CAMLAW: Complementary and Alternative Medicine Law Blog

Autism video describes language of the soul

A woman with autism has made a remarkable video that speaks to the soul.

She was featured on Anderson Cooper CNN:

Amanda Baggs, a 26-year-old woman with autism, became a bit of an Internet sensation after she posted videos she made about how someone with autism experiences reality.

What is remarkable about the video is the way Amanda first shows what might appear to be a series of random, repetitive movements. In the second half of the video, she tells us what those movements mean to her, and reminds us that it is we - the not-too-silent majority - that define for her, and for everyone, what behavior signifies, and which behaviors are considered 'normal' or 'adaptive,' and which are considered false or unreal.

The 8-minute video is also posted on MedSpa MD, which remarks:

Amanda Baggs is a 26-year-old woman with autism. She's also human.

The line? I'll leave that up to you.

Amanda made her video, "In My Language" to challenge the general notions of what makes us human. Then she posted her video on YouTube.

The first three minutes won't make much sense until Amanda starts her narration using the only level of communication in which she can express herself so that we can make meaning, a synthesized voice from a computer. But watch the video. It's worth eight minutes of your life to learn this.

"It's like being bilingual," she types. "A lot of the way I naturally communicate is just through direct response to what is around me in a very physical sort of way. It's dealing with patterns and colors rather than with symbolic words."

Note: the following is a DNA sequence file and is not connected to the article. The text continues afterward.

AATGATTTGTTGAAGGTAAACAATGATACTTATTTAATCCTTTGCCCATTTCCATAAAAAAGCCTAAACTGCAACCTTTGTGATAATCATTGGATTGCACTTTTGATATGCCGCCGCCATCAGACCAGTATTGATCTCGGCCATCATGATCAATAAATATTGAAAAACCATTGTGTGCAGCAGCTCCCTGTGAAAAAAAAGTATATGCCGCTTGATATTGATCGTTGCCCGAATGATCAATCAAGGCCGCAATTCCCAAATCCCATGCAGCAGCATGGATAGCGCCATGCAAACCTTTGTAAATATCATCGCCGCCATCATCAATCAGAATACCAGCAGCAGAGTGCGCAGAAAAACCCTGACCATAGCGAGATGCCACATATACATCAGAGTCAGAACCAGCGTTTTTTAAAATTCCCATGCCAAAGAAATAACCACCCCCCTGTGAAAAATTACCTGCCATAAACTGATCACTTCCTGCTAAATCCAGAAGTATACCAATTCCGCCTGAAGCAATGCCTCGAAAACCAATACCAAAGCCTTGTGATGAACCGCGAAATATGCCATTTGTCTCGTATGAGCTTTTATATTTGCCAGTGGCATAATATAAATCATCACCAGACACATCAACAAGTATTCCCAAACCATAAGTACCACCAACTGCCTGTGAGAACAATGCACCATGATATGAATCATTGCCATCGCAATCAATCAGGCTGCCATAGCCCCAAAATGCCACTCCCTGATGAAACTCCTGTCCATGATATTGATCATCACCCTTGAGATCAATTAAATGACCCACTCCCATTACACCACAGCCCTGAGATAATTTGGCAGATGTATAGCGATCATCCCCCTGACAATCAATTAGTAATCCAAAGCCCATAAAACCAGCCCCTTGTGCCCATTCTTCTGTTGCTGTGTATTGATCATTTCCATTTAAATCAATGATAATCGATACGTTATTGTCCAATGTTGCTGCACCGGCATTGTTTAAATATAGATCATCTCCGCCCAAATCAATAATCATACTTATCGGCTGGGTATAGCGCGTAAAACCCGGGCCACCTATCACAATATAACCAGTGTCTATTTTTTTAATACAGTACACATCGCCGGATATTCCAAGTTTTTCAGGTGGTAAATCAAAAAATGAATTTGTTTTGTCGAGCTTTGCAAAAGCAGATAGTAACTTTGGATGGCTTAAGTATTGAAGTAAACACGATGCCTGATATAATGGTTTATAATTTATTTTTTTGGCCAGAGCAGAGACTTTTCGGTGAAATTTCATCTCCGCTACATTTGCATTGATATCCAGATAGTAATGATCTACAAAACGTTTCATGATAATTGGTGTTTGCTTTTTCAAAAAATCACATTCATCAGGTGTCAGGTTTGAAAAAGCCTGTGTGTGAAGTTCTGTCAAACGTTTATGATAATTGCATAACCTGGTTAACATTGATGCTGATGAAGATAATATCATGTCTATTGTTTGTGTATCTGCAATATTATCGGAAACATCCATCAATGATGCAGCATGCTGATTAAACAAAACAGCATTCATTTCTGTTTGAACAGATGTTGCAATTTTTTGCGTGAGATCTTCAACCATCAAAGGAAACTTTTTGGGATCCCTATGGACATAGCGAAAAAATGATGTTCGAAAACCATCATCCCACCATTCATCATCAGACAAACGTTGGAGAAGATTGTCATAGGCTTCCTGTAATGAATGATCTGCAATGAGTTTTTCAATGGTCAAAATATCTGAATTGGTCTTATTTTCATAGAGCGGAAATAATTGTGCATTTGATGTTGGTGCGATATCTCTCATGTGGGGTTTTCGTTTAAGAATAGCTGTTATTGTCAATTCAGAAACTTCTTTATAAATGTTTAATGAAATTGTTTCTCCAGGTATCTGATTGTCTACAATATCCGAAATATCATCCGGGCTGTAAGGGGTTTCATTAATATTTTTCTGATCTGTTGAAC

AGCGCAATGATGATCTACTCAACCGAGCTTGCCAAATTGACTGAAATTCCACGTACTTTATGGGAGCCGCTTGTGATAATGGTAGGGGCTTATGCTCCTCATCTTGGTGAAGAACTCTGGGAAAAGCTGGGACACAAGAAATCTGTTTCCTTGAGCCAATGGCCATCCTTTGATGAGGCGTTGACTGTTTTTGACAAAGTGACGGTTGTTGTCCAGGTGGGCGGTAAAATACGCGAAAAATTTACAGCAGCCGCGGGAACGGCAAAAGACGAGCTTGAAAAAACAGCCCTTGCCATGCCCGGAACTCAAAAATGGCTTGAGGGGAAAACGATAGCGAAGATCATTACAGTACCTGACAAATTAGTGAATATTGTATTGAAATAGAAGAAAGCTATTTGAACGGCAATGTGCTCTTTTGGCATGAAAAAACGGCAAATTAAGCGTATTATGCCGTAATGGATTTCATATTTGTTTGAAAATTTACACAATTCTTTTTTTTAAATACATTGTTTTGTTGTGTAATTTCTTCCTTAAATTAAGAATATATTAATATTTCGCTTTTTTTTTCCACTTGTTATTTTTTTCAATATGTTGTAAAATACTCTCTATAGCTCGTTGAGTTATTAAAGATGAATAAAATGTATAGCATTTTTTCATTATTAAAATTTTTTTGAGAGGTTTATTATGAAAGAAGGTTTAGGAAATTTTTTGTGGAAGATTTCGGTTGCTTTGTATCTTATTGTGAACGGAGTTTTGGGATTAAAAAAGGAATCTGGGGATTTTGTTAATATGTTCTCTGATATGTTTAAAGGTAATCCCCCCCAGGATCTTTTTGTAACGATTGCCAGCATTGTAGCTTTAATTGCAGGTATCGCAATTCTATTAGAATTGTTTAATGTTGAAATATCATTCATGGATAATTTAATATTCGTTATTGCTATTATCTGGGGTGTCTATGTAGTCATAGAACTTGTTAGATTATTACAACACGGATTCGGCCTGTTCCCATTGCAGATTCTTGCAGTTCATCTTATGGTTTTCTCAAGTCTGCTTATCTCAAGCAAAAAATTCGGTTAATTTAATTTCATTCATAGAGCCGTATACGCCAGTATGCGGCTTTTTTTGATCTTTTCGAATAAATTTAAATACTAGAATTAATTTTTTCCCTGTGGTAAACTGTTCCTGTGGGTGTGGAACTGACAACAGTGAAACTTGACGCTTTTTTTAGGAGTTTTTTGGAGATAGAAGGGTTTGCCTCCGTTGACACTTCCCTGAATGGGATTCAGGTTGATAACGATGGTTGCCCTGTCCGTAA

Amanda's narration is like a cross between an Oxford philosophy dissertation and a Zen koan. It is totally compelling. She differentiates between "my" language and the language of everyone else. It reminds me of psychologist Charles Tart's notion of "consensus trance." The consensus trance defines normality and gives psychotropic drugs to modulate those considered abnormal. Amanda's narration points out that we judge people whose behavior we don't understand, and divide the world into them and us; a lot of evil has come from judging others as 'non-persons.' Just because we do not understand their language.

As I watch the video, Amanda's movements do not appear random to me. Rather, she is engaged in her senses in an extraordinary way. She is not "tuned out" to her surroundings--a characterization often made of those given the autism diagnostic label. Rather, she is "tuned in" to extraordinary subtle detail: sounds, kinesthetic feelings, sights. The video shows us this. She is as connected to the feeling of water running from the tap as one can be to the sounds of nature. If anything, she is extra-conscious, not below the level of consciousness we typically ascribe to 'normality.'

I ask rhetorically: If your ears are plugged with an Ipod, your kinesthetic sense limited to typing emails, your heart chakra connected to a screen, your taste limited to diet soft drinks, and your smell dulled by the chronic whine of an air conditioning unit, how can you sense anything, or judge someone who senses reality with a particular intensity?